.comment: How Distributions Can Succeed (and help Linux take over the world)
SuSE 7.1 RevisitedLast week I wrote about my observations of two packages I was surprised by in my installation of SuSE 7.1 -- pcmcia-cs, which was surprisingly good, and XFree86-4.02, which was surprisingly bad. Actually, it was not so much the packages themselves as their configuration that struck me: the former worked perfectly with no configuration, while the latter, after days of configuration (and all sorts of messages to newsgroups, study of documents, and a note to tech support whose response did not provide a solution) didn't work and still doesn't. The responses, both public and private, were about as expected, though I still don't see how the column could be read as a general attack on SuSE, which I think is a fine distribution and which is the one I'd recommend to anyone contemplating a first exploration of Linux for desktop use.
Having played around with SuSE 7.1 on the notebook machine for a few days and having, I thought, learned where any little bombs specific to the distribution -- and all distributions have them -- were hidden, I undertook to install it on my wife's desktop machine. Unlike the notebook, it can boot from its CD drive. Like the notebook, it has an 800x600 LCD panel.
There is no group packaging system I've ever found that works well. Some distributions install packages based on the use to which you tell it you intend to put the computer. Others are vague in different ways, and SuSE is among them. For instance, I don't want the vestiges of KDE-1.x. As worthy as I'm forever being told that a variety of window managers and desktops are, I will have KDE2, thanks, and you can keep the rest; if I change my mind, I know where the CD is. Neither SuSE nor any other distribution I've seen offers as part of a fairly simple installation routine that level of choice -- it's always either the general groups or a package-by-package install. The latter would be time-consuming but tolerable were it not for the tendency of distributions to split things up in odd ways and rename them as they go along. There is no reason why QT should be more than one package; likewise kdeadmin, kdebase, kdegames, kdegraphics, kdelibs, and so on. The felony is confounded by distributions having abandoned the once-common practice of including in the printed docs a listing of all the packages, what they do, why you might want them, and what else they require.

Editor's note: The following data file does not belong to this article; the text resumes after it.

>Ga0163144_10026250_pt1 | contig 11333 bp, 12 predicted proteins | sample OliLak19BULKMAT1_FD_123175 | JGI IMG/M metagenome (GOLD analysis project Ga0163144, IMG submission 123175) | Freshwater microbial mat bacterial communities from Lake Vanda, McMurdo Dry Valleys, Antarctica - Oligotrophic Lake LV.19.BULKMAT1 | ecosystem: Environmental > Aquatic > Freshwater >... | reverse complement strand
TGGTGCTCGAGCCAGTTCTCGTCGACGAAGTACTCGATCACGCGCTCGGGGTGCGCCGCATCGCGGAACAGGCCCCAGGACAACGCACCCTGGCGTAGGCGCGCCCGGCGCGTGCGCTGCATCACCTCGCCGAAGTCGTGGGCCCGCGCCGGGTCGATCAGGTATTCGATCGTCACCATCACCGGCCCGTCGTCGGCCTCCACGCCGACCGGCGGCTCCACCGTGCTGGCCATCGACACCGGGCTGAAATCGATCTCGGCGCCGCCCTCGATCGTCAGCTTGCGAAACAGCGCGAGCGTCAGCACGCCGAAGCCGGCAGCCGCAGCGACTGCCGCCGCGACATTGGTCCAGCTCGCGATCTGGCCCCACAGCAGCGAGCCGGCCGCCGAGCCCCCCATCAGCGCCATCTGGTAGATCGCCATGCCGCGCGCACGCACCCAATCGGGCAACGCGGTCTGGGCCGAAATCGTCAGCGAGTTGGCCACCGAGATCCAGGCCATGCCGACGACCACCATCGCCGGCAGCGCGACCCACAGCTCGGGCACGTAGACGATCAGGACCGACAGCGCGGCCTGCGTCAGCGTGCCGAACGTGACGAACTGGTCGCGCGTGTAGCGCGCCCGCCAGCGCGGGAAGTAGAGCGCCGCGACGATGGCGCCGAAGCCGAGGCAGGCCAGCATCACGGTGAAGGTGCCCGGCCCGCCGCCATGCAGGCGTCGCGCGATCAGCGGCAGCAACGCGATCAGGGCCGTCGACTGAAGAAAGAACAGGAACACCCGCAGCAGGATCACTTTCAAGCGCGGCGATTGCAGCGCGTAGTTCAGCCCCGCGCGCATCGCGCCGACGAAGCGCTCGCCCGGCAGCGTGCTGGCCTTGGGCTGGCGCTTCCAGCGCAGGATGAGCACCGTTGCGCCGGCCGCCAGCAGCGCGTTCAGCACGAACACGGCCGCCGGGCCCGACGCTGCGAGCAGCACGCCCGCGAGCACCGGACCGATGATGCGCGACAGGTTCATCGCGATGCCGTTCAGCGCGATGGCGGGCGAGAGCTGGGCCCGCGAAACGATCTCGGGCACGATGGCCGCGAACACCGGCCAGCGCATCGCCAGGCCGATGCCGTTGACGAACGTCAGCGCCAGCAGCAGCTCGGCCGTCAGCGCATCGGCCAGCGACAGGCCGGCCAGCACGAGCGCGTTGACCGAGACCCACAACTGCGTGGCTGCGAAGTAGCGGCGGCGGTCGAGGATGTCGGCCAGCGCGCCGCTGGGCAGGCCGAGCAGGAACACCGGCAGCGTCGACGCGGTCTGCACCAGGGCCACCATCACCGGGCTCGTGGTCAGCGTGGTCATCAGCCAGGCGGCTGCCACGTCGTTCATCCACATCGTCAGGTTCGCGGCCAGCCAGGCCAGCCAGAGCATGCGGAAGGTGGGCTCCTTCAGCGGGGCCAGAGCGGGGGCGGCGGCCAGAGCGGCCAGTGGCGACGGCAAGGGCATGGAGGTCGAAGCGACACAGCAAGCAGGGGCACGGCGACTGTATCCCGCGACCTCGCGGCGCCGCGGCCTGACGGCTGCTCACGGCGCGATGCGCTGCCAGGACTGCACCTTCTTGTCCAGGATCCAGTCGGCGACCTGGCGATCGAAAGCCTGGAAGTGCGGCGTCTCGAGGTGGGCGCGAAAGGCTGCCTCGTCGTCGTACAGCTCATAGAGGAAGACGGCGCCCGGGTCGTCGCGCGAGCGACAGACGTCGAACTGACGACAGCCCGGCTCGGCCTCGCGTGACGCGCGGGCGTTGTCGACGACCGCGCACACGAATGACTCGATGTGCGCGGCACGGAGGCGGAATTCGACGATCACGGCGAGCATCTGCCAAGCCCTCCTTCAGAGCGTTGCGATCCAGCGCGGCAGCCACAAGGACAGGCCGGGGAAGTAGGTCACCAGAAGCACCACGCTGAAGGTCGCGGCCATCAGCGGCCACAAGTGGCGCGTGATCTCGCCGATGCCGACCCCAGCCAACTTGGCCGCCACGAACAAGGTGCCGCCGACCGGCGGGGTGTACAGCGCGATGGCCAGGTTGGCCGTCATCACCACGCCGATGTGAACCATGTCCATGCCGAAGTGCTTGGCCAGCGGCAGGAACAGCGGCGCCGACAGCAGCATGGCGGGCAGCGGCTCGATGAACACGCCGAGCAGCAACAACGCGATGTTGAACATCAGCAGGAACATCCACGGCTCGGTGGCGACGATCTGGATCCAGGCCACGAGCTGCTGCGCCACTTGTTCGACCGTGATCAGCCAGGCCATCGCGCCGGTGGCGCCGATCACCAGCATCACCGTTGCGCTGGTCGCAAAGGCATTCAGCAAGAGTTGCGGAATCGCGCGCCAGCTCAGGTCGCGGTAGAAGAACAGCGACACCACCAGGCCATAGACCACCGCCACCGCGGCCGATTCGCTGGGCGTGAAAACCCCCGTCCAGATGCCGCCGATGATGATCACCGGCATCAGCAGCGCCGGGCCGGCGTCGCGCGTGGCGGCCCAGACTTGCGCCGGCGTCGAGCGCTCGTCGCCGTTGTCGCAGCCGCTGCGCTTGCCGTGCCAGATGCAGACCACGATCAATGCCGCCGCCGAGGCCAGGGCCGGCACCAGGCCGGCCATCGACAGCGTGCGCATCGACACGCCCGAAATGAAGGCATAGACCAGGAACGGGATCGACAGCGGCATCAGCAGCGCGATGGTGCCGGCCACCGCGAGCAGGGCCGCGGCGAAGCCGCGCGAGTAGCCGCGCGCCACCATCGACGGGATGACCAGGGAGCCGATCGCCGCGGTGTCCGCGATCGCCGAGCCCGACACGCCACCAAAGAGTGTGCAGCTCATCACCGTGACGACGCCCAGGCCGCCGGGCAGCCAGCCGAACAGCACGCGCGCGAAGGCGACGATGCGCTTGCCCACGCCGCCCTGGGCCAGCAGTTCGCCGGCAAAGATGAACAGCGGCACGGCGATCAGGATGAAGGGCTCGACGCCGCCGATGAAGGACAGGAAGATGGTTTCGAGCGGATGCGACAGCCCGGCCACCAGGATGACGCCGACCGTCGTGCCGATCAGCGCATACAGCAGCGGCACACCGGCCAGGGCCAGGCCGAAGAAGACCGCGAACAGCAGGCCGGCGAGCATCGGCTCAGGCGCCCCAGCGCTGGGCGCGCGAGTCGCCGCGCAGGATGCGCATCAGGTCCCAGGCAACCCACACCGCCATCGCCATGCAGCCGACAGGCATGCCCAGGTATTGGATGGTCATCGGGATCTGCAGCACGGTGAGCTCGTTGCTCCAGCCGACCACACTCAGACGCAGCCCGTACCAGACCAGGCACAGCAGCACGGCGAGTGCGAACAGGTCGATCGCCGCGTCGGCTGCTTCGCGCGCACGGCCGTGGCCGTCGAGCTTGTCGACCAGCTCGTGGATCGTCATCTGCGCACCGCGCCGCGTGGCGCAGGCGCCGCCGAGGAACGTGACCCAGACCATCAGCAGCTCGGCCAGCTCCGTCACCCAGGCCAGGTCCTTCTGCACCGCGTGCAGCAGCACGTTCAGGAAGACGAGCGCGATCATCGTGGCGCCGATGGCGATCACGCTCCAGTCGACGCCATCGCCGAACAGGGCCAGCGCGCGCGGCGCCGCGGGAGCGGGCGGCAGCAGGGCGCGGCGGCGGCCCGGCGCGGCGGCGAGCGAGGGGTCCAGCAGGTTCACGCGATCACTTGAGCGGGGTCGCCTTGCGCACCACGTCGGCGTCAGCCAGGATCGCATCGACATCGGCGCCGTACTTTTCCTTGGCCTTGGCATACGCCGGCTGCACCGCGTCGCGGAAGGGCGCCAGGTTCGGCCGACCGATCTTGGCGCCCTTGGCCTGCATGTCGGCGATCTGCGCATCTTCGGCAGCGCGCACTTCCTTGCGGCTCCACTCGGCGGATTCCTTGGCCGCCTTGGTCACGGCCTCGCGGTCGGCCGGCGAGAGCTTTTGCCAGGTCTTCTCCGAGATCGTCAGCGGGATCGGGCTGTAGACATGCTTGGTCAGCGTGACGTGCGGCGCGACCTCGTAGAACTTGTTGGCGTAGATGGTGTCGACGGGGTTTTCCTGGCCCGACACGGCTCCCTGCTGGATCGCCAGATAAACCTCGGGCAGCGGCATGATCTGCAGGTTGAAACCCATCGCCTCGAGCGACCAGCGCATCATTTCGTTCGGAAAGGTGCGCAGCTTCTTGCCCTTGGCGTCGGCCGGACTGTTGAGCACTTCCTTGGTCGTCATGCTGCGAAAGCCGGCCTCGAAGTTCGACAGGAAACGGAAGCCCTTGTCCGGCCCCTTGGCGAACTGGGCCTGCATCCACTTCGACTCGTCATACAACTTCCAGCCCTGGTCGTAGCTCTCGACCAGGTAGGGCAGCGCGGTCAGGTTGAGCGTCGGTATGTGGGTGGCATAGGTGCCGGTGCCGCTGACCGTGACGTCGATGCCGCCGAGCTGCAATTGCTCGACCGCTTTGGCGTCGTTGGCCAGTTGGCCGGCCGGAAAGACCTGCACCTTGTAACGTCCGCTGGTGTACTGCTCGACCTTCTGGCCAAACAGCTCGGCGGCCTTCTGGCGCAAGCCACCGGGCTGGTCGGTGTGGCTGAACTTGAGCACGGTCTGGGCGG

As it is, you always get more than you want and less than you need.
Nevertheless, in under an hour there was a working SuSE 7.1 on my wife's machine, running XFree86-4.03 and KDE-2.1.1. I grabbed the much-improved Opera beta 8, which had gotten wiped out in the installation, and my wife's system was pretty close to where it had been. In a number of respects better.
For instance, the boot prompt is replaced by a nice Tux graphic with a listing of the lilo choices (which I promptly rearranged to make Linux-2.4 the default). The seldom-used Windows drive was listed through no intervention of my own. Access to its files is available by default on the SuSE incarnation of the KDE desktop, though I moved all the desktop icons, as in my habit, from the Desktop folder and into a different directory, which I then linked on Kicker -- makes for a far cleaner desktop, I think.
And there was some goofiness. The default is to boot into Run Level 5, which in SuSE and most other distributions is graphical. Having discovered that SuSE creates a /var/X11R6 and does some things with /etc/rc.d that are new and annoying to me, I wondered if I would at least find the default run level setting in /etc/inittab.
I did. Then it occurred to me what distributions ought to be providing, what they oughtn't to be providing, and how they could succeed without causing Linux to be incompatible with itself.
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